The fruit came from the breakfast buffet on the morning of the celebration. The tropical fruit salad was cut by the chef, but I had to break down the peach slices and pineapple chunks into tiny pieces with a plastic fork and knife. The knife was surprising sharp for plasticware.
My in-room free liquor options were vodka, whisky, tequila, and rum. I went with the rum. This sangria was starting to feel pretty Caribbean. The liquor dispenser provides one shot-sized dose of liquor per press of the nozzle, which is convenient if you are trying to measure your liquor in modest, drinkable, portions. However if your aim is to dispense twelve ounces of rum at once, operation of the dispenser becomes a little more difficult. But I’m not complaining.
I never saw a drink pitcher at any of the bars or restaurants for my whole stay. The only thing that resembled a large vessel in which I could mix my ingredients was a 32-ounce insulated mug that retailed for a ridiculously high price of $40 in the gift shop. I considered using the ice bucket, but we are classy people. We do not ruin the in-room amenities like the shiny silver ice bucket. So I mixed the fruit, sugar, and rum in a (presumably) clean plastic bag. Double-bagged, just to be safe.
The boozy bag o’ fruit chilled in the mini refrigerator for about eight hours.
We thought the mini bar contained apple juice and orange juice. I reached for what I assumed was orange juice and then I read the label. Bebida con pulpa de mango. This was a box of 16% mango juice plus water and sugar. I thought, it’s a good thing I only had fourteen 5-gram packets and four 4-gram packets of sugar, instead of the twenty 5-gram packets I desired, because we’re about to make up the difference with this “juice.”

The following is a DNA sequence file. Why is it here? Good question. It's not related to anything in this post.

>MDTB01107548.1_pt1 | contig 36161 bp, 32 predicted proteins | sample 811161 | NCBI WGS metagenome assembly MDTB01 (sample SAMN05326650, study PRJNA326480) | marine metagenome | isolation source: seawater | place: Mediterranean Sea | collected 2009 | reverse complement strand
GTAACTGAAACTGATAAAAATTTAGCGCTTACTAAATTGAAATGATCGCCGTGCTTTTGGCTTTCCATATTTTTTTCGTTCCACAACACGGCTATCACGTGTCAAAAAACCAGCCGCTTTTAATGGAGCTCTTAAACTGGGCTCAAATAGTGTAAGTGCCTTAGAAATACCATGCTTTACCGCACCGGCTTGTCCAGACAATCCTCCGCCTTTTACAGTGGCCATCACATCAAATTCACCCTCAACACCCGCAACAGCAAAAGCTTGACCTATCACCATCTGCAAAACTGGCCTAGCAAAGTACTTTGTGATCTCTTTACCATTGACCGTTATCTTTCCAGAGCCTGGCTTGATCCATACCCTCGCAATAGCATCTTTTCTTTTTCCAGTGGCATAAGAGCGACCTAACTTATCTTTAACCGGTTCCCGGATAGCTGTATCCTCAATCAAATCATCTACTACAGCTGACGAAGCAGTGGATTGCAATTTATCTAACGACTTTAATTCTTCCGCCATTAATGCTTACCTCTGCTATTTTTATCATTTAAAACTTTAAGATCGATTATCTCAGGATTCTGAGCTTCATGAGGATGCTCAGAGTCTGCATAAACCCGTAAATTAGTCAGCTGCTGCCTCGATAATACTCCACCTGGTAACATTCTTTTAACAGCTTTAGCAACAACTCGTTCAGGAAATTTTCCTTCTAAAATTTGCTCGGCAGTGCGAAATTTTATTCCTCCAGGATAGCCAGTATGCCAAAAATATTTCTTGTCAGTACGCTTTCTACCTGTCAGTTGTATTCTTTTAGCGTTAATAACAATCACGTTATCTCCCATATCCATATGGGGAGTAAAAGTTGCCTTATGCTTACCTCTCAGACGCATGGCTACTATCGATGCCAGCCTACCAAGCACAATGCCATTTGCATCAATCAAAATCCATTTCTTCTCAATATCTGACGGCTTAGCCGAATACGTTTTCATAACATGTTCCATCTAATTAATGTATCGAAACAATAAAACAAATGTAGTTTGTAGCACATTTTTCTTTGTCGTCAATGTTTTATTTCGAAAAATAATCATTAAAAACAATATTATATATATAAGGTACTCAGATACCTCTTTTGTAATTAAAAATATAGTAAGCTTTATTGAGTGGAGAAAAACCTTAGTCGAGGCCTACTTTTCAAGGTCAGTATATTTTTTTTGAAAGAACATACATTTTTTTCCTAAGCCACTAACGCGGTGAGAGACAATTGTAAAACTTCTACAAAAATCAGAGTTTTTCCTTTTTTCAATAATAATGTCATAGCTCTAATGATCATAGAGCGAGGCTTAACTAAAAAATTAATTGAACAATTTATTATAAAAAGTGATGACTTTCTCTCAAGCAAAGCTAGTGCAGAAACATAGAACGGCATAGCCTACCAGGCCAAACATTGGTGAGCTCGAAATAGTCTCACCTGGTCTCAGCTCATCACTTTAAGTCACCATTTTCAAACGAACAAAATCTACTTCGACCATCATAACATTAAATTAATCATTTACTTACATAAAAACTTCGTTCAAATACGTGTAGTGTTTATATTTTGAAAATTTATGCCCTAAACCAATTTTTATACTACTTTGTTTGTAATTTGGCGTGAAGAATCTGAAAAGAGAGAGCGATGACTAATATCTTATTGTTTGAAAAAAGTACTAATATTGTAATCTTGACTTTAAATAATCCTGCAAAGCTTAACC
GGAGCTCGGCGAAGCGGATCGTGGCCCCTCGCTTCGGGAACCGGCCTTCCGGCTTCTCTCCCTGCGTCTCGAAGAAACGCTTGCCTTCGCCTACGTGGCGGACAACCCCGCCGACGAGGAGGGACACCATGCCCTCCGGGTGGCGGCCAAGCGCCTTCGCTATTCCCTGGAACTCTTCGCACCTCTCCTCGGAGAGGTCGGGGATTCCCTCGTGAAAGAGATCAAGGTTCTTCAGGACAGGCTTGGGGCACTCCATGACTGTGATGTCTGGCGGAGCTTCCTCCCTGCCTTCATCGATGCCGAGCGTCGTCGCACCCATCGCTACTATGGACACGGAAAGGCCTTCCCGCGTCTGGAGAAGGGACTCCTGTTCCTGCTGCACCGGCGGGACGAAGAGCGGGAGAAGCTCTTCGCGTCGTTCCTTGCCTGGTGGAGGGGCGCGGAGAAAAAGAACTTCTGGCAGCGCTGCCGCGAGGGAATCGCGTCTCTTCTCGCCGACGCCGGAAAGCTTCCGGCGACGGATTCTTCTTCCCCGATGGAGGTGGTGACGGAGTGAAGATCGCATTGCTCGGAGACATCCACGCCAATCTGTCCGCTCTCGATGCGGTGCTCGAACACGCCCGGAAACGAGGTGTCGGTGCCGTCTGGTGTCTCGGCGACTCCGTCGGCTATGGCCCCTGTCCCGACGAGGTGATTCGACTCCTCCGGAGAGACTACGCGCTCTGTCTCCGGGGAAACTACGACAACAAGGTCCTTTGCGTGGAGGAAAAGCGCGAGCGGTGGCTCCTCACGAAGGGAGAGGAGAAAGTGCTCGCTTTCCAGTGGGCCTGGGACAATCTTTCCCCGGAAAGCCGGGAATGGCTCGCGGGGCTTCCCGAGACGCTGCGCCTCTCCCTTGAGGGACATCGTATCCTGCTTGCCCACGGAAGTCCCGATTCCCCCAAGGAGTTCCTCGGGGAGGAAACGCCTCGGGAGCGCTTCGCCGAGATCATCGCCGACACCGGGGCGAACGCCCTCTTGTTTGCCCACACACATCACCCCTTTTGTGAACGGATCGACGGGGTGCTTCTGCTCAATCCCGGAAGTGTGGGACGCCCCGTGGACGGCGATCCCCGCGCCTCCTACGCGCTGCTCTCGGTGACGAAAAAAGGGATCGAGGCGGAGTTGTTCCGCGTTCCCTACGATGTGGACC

A free bottle of wine comes with the room, along with a very cheap corkscrew. Based on the tropical fruit, liquor, and juice I used, I would recommend a citrusy white wine if you have a choice. I did not have a choice, and I knew that Mom loves read sangria, so Kyle wrestled the artificial cork out of the Spanish Merlot and I dumped it and the mango juice into the sangria bag.
I couldn’t serve the sangria out of a complimentary laundry bag (what kind of bartender do you take me for?!) so I emptied a 1.5 liter water bottle, snipped a small corner off the wine bag, and transferred the homemade hooch to the botella de agua. Fancy.
I served the sangria over ice with a splash of soda. Mom was pleasantly surprised by the gesture, and after each drinking at least one glass of the fruity wine cocktail, we all survived the night. Success!
Almost Free Sangria
- 1/2 cup sugar
- 3 cups fresh fruit, diced
- 1-1/2 cups light rum
- 3/4 cups fruit juice (orange is preferred, but mango works too)
- 1- 750 mL bottle of wine
- 1/2 cup club soda, citrus soda, or ginger ale
- Combine sugar, fruit, and liquor in a large pitcher (or whatever vessel you have on hand). Mix thoroughly.
- Refrigerate the fruit mixture for 8-12 hours.
- Add juice and wine to mixture. Chill for 1 hour.
- Add the soda right before serving, or add a splash to each glass. Serve sangria over ice.
My second birthday present o my Mom: silver earrings (not free).
My third birthday present to my Mom: the satisfaction of knowing that if I ever end up imprisoned at an all-inclusive resort, I will make friends quickly due to my improvisational mixology skills, and will therefore be safe and happy even in the direst of circumstances.
Happy Birthday Mom!